Chicago Closing Comments, Corn Rally Stalls

30/04/13 -- Soycomplex: Beans failed to hang onto early strength. Maybe that was tied to month-end positioning and/or profit-taking? Or maybe ideas that the current slow corn planting progress will ultimately mean more soybean acres? Whatever, old crop months closed more than 20 cents off the early highs at the finish. Demand certainly seems to be switching to South America, with Brazil more than eager to make up for any Argentine reluctance to sell. Oil World estimated South America’s April soybean exports at 9.3 MMT (a record high for the month) and more than double the 4.3 MMT shipped in March, They went on to forecast that May soybean exports may hit a record monthly high of 10.0 MMT. Michael Cordonnier said that Brazilian port congestion has improved in April. He left both his Brazilian and Argentine soybean production estimates unchanged at 81.5 MMT to 50 MMT respectively. He said that around 58% of the Argentine bean crop has been harvested versus 40% a week ago, and the same as this time last year. Argentine analysts Agritrend forecast that growers there will increase soybean plantings once more for the 2013/14 harvest from 19.1 million ha to "at least" 20.0 million as their love affair with soybeans continues. Funds were estimated to have sold anywhere from 2-5,000 soybean contracts on the day. May 13 Soybeans closed at USD14.67 3/4, down 4 cents; Jul 13 Soybeans closed at USD13.99, down 9 3/4 cents; May 13 Soybean Meal closed at USD428.30, down USD3.10; May 13 Soybean Oil closed at 49.13, down 33 points.

Corn: The corn rally ran out of steam for no particular reason it would seem, other than fund money didn't fancy chasing the market any higher. Weather forecasts haven't changed and the tied with 1984 record slow planting pace is now seen by many as turning into an all time slow record rate in next week's USDA report. Rain makes grain, they say, but you have to get it in the ground first. Some weather forecasts are calling for up to a foot of snow in the heart of the Midwest this week. Michael Cordonnier said that the US corn planted area may fall by 1-3 million acres versus the USDA's predicted 97.3 million, estimating 2013 US corn yields at 155-156 bu/acre. Lanworth recently said 158.1 bu/acre and Rabobank 157.0 bu/acre. All of those are significantly better than 123.4 bu/acre in 2012. Michael Cordonnier estimated this year's Argentine corn crop at 24.0 MMT, unchanged from previous estimate. He said that around 37% of the Argentine harvest is complete versus 32% a week ago. He estimated the total South American corn crop at 102.1 MMT, also unchanged from his previous estimate. The Mato Grosso Institute of Agricultural Economics (IMEA) said that growers in the state had only sold 22% of their 2nd corn crop versus 47% a year ago due to low prices. The Ukraine corn crop is 47% planted at 2.21 million ha, say the Ag Ministry there. The weekly ethanol production report comes out tomorrow, last week's report showed production up 21,000 barrels/day to 853,000 bpd. Funds were estimated to have sold around a net 10-12,000 corn contracts on the day. May 13 Corn closed at USD6.83 1/4, down 3/4 cent; Jul 13 Corn closed at USD6.50, down 9 3/4 cents.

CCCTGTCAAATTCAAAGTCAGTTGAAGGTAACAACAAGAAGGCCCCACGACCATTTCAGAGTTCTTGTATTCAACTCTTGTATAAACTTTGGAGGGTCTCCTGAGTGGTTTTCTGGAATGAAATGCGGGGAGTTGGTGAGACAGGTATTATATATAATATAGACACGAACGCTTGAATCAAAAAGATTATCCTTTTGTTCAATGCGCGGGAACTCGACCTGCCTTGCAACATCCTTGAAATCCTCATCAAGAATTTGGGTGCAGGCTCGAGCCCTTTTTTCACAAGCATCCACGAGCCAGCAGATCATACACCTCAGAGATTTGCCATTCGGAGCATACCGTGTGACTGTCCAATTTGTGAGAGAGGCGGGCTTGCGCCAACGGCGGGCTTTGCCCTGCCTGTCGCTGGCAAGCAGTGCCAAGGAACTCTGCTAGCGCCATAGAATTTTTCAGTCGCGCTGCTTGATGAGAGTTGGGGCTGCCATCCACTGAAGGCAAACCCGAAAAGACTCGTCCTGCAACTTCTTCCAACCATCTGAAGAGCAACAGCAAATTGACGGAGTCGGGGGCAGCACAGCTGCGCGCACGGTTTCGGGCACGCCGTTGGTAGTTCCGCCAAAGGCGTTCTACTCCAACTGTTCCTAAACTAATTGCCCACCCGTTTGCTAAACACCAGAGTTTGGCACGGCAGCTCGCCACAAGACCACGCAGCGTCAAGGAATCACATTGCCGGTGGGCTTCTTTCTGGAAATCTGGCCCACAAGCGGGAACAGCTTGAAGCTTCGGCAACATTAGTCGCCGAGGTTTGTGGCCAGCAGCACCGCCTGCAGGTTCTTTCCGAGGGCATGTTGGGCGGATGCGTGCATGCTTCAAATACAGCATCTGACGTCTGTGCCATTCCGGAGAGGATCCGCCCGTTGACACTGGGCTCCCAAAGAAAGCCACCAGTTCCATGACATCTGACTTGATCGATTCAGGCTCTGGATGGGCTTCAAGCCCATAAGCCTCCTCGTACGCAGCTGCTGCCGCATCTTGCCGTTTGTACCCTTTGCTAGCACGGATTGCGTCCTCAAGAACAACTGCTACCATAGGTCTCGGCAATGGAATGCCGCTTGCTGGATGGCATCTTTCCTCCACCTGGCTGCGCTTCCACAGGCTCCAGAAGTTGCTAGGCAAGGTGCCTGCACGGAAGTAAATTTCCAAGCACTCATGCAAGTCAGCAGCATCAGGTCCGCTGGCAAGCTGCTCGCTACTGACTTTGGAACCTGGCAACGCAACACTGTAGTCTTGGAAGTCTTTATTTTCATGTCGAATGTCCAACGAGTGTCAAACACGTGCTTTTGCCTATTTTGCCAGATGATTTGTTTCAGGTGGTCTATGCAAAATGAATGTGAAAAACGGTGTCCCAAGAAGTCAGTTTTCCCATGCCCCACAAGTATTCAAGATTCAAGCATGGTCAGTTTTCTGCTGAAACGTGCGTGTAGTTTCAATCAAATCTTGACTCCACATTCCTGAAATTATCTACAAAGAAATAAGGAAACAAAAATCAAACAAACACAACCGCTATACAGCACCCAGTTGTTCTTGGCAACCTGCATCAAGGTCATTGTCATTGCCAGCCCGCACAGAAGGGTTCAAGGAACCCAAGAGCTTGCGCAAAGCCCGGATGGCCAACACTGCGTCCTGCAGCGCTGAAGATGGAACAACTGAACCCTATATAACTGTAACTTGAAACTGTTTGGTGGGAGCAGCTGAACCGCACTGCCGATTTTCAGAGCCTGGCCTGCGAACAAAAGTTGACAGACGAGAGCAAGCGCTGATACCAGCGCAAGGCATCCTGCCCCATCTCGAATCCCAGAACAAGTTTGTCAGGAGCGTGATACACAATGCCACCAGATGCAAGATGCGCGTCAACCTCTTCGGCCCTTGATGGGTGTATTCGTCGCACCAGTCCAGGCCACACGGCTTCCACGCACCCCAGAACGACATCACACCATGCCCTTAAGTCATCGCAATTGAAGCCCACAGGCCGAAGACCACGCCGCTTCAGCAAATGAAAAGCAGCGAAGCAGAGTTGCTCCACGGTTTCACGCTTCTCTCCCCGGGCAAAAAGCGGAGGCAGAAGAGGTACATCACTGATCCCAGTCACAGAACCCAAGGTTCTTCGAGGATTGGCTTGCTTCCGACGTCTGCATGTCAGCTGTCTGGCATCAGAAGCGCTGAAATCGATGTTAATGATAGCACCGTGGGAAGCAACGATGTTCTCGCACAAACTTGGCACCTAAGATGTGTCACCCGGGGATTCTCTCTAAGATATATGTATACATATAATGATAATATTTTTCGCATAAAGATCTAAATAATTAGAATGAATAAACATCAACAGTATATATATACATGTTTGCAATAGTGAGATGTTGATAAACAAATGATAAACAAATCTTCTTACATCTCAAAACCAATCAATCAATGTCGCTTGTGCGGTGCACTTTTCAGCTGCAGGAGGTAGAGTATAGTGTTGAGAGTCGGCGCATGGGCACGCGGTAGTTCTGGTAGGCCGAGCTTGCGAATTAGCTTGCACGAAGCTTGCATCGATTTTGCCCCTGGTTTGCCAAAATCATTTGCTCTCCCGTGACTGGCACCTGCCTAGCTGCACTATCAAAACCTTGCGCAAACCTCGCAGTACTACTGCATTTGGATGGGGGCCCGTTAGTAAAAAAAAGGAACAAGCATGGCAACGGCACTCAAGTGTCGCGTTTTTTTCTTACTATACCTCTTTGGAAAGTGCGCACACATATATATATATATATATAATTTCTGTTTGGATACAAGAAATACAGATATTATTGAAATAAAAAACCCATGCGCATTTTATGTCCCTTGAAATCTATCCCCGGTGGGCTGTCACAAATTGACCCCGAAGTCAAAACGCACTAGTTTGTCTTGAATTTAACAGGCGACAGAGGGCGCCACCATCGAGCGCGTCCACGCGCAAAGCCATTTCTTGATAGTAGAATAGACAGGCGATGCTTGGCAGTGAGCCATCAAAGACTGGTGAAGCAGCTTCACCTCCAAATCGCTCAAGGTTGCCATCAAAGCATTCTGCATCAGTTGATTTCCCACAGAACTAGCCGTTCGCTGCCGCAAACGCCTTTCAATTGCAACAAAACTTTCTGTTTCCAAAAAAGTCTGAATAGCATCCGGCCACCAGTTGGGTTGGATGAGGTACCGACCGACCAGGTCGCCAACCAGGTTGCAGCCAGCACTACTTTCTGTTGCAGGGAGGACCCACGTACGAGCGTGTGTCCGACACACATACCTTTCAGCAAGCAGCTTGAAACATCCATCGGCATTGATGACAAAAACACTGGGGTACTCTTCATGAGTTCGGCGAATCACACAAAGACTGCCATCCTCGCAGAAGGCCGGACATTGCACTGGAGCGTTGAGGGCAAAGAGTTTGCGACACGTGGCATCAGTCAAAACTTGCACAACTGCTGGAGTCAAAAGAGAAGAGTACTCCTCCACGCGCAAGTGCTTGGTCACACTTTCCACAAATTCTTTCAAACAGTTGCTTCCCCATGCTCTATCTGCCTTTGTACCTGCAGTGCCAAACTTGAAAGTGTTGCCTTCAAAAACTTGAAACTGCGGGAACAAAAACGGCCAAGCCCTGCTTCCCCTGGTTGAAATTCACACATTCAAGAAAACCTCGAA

Wheat: The wheat market managed to divorce itself from the slump in corn, buoyed by talk of lower US production. Early reports from the Wheat Quality Council's US winter wheat tour are throwing up what can probably be best described as "highly variable" yield potential in Kansas. The 10-year average for the state is 39.4 bu/acre. Some are suggesting yields this year averaging around 35.2 bu/acre versus around 42 bu/acre last year. The largest wheat producing state in the US could see output slump by almost 100 million bushels, from 382.2 million last year to around 288.3 million in 2013, according to trade estimates. Even so, that would be better than production of 276.5 million bushels in 2011. India are said to be looking to sell an extra 5 MMT of wheat, although they picked up no bids in a tender due to price aspirations being too high. Bangladesh picked up a lowest offer of USD313.75 C&F in their tender to import 50 TMT of optional origin wheat for May shipment. The seller was an Indian company. South Korea bought 48,900 MT of US wheat for July shipment. The USDA announced the sale of 120 TMT of US sorghum sold to unknown for 2013/14 delivery. The Japanese Ag Ministry said they won't be issuing their normal weekly wheat tender this week. The Ukraine Ag Ministry said that spring grain plantings (including corn) are 62% complete at 5.09 million ha. The eastern half of the country looks dry, which also stretches into parts of southern Russia's wheat belt. Rain is needed there. Fund buying in CBOT wheat today was estimated at 3-5,000 contracts on the day. May 13 CBOT Wheat closed at USD7.21 3/4, up 12 cents; May 13 KCBT Wheat closed at USD7.98, up 17 1/4 cents; May 13 MGEX Wheat closed at USD8.37 1/2, up 5 3/4 cents.